The D & L Trail, a 165-mile rail-trail through eastern
Pennsylvania, generates an annual economic impact of more than $19 million in
the communities it passes through. That is the finding of our recently published D & L Trail user survey and economic
The D & L Trail is the backbone of the Delaware and
Lehigh National Heritage Corridor (DLNHC), a five county region of Pennsylvania
that traverses the historic Delaware and Lehigh Canals that was designated a
National Heritage Area by Congress in 1988. The area is managed by the
nonprofit DLNHC organization, a joint effort of private groups, citizens,
county and municipal governments, the Commonwealth of Pennsylvania and the
This latest survey is the seventh in a series of RTC reports
documenting the economic impact of rail-trails in the Northeast. That work began in 2006 when my colleague here at RTC, Carl Knoch, developed a
methodology for collecting data from trail users and extrapolating a statement
of estimated annual impact.
Since then, RTC has been able to apply the methodology to
individual trails and develop individualized reports for the trail managers in
the area. These reports become very succinct tools for trail
managers, to solicit continued support for the trail from community leadership.
Of course, each trail is unique; some bring in dollars on a daily basis while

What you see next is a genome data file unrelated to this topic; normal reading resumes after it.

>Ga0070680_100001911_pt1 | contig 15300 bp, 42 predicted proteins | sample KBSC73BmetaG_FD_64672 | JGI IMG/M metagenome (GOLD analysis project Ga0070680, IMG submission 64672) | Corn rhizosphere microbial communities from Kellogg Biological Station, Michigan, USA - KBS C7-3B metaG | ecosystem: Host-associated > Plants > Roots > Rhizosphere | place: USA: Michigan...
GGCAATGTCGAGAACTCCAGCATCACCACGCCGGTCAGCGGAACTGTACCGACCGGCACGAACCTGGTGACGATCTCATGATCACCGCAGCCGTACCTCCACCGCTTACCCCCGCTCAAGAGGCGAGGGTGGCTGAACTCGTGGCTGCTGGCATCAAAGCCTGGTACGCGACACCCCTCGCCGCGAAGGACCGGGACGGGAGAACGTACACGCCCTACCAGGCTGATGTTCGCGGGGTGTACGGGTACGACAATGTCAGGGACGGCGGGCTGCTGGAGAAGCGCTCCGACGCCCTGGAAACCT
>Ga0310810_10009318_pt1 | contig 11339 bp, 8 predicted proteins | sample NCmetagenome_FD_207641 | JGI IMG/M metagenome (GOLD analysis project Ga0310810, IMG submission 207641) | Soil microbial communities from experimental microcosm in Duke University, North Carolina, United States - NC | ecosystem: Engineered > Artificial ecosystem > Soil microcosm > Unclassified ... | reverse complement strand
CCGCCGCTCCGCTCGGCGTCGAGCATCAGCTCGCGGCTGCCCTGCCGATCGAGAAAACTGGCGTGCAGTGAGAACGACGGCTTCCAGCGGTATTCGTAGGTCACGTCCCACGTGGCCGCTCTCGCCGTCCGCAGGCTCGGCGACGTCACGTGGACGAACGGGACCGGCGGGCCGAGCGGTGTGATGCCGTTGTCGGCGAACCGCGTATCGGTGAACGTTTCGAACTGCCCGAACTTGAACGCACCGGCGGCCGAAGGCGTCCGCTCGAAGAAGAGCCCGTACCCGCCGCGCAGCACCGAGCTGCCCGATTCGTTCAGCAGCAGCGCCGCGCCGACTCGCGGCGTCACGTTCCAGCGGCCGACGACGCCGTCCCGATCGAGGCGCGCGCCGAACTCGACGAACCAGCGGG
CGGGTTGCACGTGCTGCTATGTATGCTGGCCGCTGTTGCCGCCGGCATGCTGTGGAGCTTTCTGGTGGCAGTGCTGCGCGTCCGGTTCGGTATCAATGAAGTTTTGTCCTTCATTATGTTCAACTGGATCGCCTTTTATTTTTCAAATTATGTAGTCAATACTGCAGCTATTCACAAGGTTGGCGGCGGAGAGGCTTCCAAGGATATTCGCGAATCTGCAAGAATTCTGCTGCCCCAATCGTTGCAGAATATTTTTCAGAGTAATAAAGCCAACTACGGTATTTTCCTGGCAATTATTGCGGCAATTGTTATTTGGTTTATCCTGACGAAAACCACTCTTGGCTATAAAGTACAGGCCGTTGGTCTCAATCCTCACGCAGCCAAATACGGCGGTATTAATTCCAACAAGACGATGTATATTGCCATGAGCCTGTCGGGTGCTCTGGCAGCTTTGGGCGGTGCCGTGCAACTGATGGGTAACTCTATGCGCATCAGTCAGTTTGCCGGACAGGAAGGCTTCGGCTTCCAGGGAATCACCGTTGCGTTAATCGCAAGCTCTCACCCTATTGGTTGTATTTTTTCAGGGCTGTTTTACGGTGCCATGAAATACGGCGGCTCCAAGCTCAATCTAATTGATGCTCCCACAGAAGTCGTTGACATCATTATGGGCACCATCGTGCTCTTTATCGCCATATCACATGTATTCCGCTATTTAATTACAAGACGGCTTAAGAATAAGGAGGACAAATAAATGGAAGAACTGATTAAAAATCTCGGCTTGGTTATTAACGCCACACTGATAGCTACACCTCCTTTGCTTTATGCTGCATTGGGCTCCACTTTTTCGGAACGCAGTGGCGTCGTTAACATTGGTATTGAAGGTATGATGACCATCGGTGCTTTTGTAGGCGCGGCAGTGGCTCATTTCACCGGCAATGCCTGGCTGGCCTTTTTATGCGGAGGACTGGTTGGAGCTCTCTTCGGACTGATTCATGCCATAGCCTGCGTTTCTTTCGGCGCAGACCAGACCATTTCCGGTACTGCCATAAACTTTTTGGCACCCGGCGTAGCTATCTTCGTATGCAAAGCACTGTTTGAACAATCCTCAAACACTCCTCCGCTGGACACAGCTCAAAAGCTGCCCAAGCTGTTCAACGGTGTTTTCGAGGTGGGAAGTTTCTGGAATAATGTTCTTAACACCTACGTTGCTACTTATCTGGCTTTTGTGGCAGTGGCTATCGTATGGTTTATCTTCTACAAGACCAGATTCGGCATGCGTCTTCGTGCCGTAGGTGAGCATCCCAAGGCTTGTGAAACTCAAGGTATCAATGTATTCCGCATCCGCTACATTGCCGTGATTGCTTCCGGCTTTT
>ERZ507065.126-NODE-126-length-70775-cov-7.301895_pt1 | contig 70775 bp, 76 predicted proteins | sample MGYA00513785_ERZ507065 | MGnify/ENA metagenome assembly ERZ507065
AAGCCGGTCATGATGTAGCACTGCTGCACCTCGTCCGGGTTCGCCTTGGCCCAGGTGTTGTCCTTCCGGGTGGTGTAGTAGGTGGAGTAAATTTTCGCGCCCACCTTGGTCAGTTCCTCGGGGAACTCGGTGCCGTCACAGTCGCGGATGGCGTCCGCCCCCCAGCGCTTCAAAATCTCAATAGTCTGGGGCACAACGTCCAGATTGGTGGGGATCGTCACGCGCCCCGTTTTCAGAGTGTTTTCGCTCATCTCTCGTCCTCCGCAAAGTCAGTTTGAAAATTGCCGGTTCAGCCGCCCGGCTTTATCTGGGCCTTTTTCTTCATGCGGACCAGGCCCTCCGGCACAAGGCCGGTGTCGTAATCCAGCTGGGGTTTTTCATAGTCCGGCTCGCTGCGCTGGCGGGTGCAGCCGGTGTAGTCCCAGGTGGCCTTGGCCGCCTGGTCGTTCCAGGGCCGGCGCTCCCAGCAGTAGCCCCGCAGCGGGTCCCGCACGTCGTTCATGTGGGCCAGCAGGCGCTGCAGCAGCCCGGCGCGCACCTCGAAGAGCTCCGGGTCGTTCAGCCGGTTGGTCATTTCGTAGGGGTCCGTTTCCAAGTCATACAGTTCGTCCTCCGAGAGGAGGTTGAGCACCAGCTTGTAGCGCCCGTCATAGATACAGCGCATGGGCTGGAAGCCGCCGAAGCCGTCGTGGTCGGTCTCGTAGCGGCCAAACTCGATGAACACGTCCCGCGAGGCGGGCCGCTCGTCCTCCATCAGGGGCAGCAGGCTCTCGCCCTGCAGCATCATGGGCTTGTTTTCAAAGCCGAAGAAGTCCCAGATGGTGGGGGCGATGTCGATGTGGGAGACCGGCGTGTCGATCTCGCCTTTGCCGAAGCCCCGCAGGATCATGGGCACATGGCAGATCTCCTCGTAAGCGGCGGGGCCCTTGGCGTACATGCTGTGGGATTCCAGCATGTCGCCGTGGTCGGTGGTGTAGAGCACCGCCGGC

others may realize a seasonal impact. Regardless, every trail surveyed can
document a positive economic impact, with trail users spending money in the
communities that they are visiting.
The D & L Trail surveys calculated an estimated 282,796
annual user visits to the trail, resulting in a total economic impact in 2012
of $19,075,921. Of this, $16,358,201 is estimated to have been directly
injected into the local economy. The complete D & L study, which can be
read and downloaded here, also recorded visitation and spending data in the
trail's various regions, and gathered trail user comments on why they were
visiting the trail and aspects for possible improvement.
Just think how much more it would boost the local economy of the section just south of the Delaware/Lehigh River confluence was open. That's a key section not only because it give access from the south to Easton, PA, but because the adjoining River Road is particularly dangerous for cyclists and walkers.
Way to go trail users
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